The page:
"Have you heard this yet?" I asked the cashier at Green Apple Books and Music’s annex, laying The Weirdness (Virgin) on the counter. The black cover with the ominous Stooges logo in reflective silver seemed somehow dangerous in and of itself.
"Yeah. It’s all right," he answered. "It could’ve been worse."
"So it’s no Fun House?"
"Not even. But it’s not bad. It could’ve been really embarrassing."
So, how is The Weirdness aside from not too embarrassing? It opens with a grunt from Iggy Pop and a squealing guitar that sounds like an overdriven, amplified harmonica. The track, "Trollin’," is, of course, about tooling for twat in a convertible, with lines such as "I see your hair as energy / My dick is turnin’ into a tree." Not to throw salt in a brother’s game, but with the Igg turning 60 at the Warfield show April 21, the boner jams might be a little inappropriate.
But when have the Stooges ever been appropriate? Pop’s lyrics have always blurred the line between idiot and savant: we can all agree that "The Passenger" is some of the finest alienation poetry ever penned, but "It’s 1969 OK / All across the USA / It’s another year for me and you / Another year with nothin’ to do" ain’t exactly Shakespeare. The Weirdness includes Mike Watt on bass, who, despite his storied history with the Minutemen and Firehose, must be crapping his trousers every time he gets onstage with the band. Steve Mackay the original sax player who brought unadulterated free-jazz death skronk mayhem to "LA Blues," the outro to Fun House (Elektra, 1970) is heavily showcased, and the whole thing was recorded by Steve Albini, the obvious choice to put the album to tape with minimal hocus-pocus.
As a latter-day Iggy Pop slab, The Weirdness is pretty damned OK. I mean, 9 times out of 10, are you going to grab Naughty Little Doggy (Virgin, 1996) instead of Lust for Life (RCA, 1977)? But every so often, you get that wild hair up your ass, and since you’re not expecting too much, you’re pleasantly surprised. The Weirdness has its moments: it’s got the anthemic "My Idea of Fun" ("is killing everyone!") and the shambling, rambling "Mexican Guy," a sort of twisted version of "Subterranean Homesick Blues." It’s got Iggy as crooner on the title track and "Passing Cloud," both recalling the hugely underrated 1979 Arista disc New Values. It’s got lusty shout-outs to black women ("The End of Christianity") and bum-outs ("Greedy, Awful People").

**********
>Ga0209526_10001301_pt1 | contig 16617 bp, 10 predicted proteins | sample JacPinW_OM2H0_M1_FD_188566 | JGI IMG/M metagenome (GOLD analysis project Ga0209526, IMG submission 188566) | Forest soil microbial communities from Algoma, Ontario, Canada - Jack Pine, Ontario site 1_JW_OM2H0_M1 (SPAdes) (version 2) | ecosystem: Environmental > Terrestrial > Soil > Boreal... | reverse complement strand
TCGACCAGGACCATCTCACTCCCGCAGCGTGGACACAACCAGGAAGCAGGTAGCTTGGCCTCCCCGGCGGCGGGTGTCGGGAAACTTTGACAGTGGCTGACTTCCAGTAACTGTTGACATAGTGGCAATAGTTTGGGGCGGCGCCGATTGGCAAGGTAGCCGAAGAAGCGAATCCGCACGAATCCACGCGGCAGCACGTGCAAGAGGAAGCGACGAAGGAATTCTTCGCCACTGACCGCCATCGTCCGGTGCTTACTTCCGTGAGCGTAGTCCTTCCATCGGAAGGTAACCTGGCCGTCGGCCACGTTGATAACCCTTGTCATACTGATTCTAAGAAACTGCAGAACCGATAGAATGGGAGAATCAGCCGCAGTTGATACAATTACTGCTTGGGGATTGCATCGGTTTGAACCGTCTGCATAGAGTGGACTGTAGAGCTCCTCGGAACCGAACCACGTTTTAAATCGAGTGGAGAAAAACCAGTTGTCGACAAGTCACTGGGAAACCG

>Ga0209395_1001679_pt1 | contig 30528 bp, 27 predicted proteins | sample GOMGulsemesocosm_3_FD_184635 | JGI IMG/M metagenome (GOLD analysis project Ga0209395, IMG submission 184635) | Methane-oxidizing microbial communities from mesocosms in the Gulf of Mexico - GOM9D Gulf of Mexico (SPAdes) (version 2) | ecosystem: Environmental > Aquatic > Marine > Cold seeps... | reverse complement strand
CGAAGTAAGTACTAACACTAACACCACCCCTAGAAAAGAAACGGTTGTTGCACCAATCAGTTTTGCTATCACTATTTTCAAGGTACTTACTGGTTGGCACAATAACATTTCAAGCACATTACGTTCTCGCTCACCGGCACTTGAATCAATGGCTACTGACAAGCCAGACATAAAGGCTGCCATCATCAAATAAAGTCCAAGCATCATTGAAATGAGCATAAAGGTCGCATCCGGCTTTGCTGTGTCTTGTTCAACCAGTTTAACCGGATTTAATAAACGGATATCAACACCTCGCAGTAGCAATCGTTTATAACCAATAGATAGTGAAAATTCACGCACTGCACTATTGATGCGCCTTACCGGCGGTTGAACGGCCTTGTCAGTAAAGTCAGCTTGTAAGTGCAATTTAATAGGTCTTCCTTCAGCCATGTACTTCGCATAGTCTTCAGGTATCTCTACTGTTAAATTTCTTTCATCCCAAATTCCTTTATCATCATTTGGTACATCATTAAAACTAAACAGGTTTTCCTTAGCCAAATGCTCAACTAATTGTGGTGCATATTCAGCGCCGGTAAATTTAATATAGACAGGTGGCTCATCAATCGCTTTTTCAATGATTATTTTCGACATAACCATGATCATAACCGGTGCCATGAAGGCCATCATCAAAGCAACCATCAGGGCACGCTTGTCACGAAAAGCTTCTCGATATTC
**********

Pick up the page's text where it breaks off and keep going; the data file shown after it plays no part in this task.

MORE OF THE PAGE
But is it a Stooges album? I know that for guys like Pop and brothers Ron and Scott "Rock Action" Asheton, on guitar and drums respectively, the idea of some college kid walking around campus cranking their music may be antithetical to a "Search and Destroy" ethos, but like it or not, punk and its kinder, gentler offspring indie rock broke on college radio and campuses. During my time in the institution, when I felt up to my eyeballs, I’d put Fun House on the headphones, walk over to the coffee cart, and just melt everyone like I had heat vision. Seven tracks, just under 37 minutes, both life affirming and a complete sonic death match. Linda Blair in The Exorcist has nothing on the scream "Loooooord!" Pop lets out at the beginning of "TV Eye," followed by one of the simplest and heaviest guitar riffs in history, played by Ron Asheton before he was moved to bass in favor of the more polished, less primal James Williamson. That type of sheer rock ‘n’ roll megatonnage has yet to be matched it’s just not fair to hold The Weirdness to the same standards as the three original Stooges records.
No one’s going to be screaming out the names of new tracks. Thirty years down the line, it doesn’t matter if the reunion is a cash grab or a fitting epitaph. What matters is that it’s the Stooges. Are you gonna miss the second coming on account of not being overwhelmed by the latest chapter? Six decades in, Pop has been a prince and a pauper, a louse-ridden junkie and a rock god. He’s been covered in peanut butter and blood. He’s been your dog, and he’ll be it again. *
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982 Market, SF